Driving in Iceland in the Fall

Driving in Iceland in the fall with Kirkjufell views

blog authorBy Johanna G. shield verificationVerified Expert

Iceland is a mystical island designed to leave you breathless with wonder and awe. The land is alive and teeming with an oasis of hot springs, active volcanoes, and contrasting elements like glaciers and ice caps. This country is striking and even more so in the fall. During this time of the year, Iceland displays a vibrant arrangement of autumn colors like bright reds and saturated yellows. The night is also transformed by the colorful dancing Northern Lights called the Aurora Borealis. This makes driving in Iceland in the fall a magical experience.

Driving in Iceland in the fall

Driving in Iceland in the fall is an epic opportunity for any adventurous traveler. The country has limited public transport and long stretches of paved and rugged roads when visiting Iceland in the fall. Therefore, the best way to explore Iceland is to rent a camper van and identify interesting tourist routes. Also, the benefits of traveling in Iceland in the fall months are numerous. You will avoid the summer crowds, enjoy cheaper prices for Iceland camper van rental and accommodations, and still have 13 hours of daylight. When you take day trips to locations like the Snæfellsnes Peninsula, you will definitely capture stunning images without being photo-bombed.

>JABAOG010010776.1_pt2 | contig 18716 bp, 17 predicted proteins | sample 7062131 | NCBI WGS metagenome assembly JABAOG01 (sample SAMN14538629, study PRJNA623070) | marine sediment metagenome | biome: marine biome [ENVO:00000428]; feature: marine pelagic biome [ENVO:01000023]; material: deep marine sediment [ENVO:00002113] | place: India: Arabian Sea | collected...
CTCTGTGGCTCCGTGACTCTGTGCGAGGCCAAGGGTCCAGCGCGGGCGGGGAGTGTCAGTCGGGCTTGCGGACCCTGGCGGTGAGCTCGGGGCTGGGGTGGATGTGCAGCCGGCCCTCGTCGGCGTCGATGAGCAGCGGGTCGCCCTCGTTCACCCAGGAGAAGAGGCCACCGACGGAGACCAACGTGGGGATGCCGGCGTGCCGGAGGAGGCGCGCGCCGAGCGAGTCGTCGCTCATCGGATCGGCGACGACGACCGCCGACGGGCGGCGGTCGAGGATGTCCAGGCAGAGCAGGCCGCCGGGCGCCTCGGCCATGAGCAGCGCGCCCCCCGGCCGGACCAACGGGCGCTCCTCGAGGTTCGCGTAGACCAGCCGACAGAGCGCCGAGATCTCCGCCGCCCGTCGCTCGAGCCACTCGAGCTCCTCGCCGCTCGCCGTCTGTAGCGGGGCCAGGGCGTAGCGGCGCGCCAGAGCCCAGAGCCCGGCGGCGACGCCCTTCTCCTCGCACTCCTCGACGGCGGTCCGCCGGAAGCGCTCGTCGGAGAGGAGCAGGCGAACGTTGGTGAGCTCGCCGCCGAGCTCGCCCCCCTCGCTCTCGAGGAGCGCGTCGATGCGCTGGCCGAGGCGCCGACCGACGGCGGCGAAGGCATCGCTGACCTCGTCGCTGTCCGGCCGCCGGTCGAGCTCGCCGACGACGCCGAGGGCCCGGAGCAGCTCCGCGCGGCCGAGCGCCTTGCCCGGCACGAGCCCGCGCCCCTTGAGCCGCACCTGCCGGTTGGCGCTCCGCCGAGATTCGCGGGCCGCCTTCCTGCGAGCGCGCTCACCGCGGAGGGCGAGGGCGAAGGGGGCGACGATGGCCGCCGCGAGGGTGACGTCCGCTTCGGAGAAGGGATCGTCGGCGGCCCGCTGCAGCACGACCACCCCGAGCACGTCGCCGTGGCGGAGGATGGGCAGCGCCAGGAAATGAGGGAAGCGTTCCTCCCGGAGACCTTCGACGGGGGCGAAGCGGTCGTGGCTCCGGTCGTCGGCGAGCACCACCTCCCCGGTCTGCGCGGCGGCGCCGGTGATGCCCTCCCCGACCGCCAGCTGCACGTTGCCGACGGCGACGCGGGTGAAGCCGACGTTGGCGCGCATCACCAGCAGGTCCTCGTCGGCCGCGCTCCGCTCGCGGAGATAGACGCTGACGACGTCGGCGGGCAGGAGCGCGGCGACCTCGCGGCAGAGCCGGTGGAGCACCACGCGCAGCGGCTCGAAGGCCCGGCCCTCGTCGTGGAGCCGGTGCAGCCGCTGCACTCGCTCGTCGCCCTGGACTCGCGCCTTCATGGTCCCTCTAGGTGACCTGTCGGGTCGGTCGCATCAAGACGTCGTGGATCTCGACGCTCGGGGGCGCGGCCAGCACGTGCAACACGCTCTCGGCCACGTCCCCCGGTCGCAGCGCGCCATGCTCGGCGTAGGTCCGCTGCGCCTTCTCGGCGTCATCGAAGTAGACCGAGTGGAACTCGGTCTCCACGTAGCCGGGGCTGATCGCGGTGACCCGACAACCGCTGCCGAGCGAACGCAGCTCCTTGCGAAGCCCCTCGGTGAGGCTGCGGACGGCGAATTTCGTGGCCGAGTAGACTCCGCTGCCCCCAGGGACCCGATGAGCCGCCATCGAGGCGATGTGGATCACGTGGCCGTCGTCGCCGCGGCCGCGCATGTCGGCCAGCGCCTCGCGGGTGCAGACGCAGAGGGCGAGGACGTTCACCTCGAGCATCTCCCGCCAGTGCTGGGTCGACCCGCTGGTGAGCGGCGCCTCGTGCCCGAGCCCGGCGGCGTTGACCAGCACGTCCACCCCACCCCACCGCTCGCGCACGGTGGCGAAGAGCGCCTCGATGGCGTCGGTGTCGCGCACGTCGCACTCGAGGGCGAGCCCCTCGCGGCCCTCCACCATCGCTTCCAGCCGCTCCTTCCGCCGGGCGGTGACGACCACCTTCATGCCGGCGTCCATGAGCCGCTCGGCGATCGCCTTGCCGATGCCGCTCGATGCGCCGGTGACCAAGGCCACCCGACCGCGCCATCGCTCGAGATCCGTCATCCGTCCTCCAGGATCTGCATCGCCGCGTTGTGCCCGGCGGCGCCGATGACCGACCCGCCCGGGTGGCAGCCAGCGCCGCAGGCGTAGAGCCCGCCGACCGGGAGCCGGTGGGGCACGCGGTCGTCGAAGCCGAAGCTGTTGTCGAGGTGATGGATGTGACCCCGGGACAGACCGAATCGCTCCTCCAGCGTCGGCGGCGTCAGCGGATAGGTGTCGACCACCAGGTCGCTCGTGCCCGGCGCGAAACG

So when is autumn in Iceland and what is fall like in Iceland when it comes to driving? Let’s gear up to plan your drive through Iceland with some tips and tricks.

When is autumn in Iceland?

Autumn in Iceland are the typical fall months of September, October, and beginning of November. There is a tangible change in the air during this time. The drop in temperature from 15 degrees Celsius (59 degrees Fahrenheit) to 8 degrees Celsius (46.4 degrees Fahrenheit) can be felt. October is colder, rainier, and windier with temps as low as 3 degrees Celsius (37 degrees Fahrenheit). In early November the weather drops more to about below 1.5 degrees Celsius (29 degrees Fahrenheit). At this time your camper rental will be equipped with winter tires to account for any icy snow on the roads.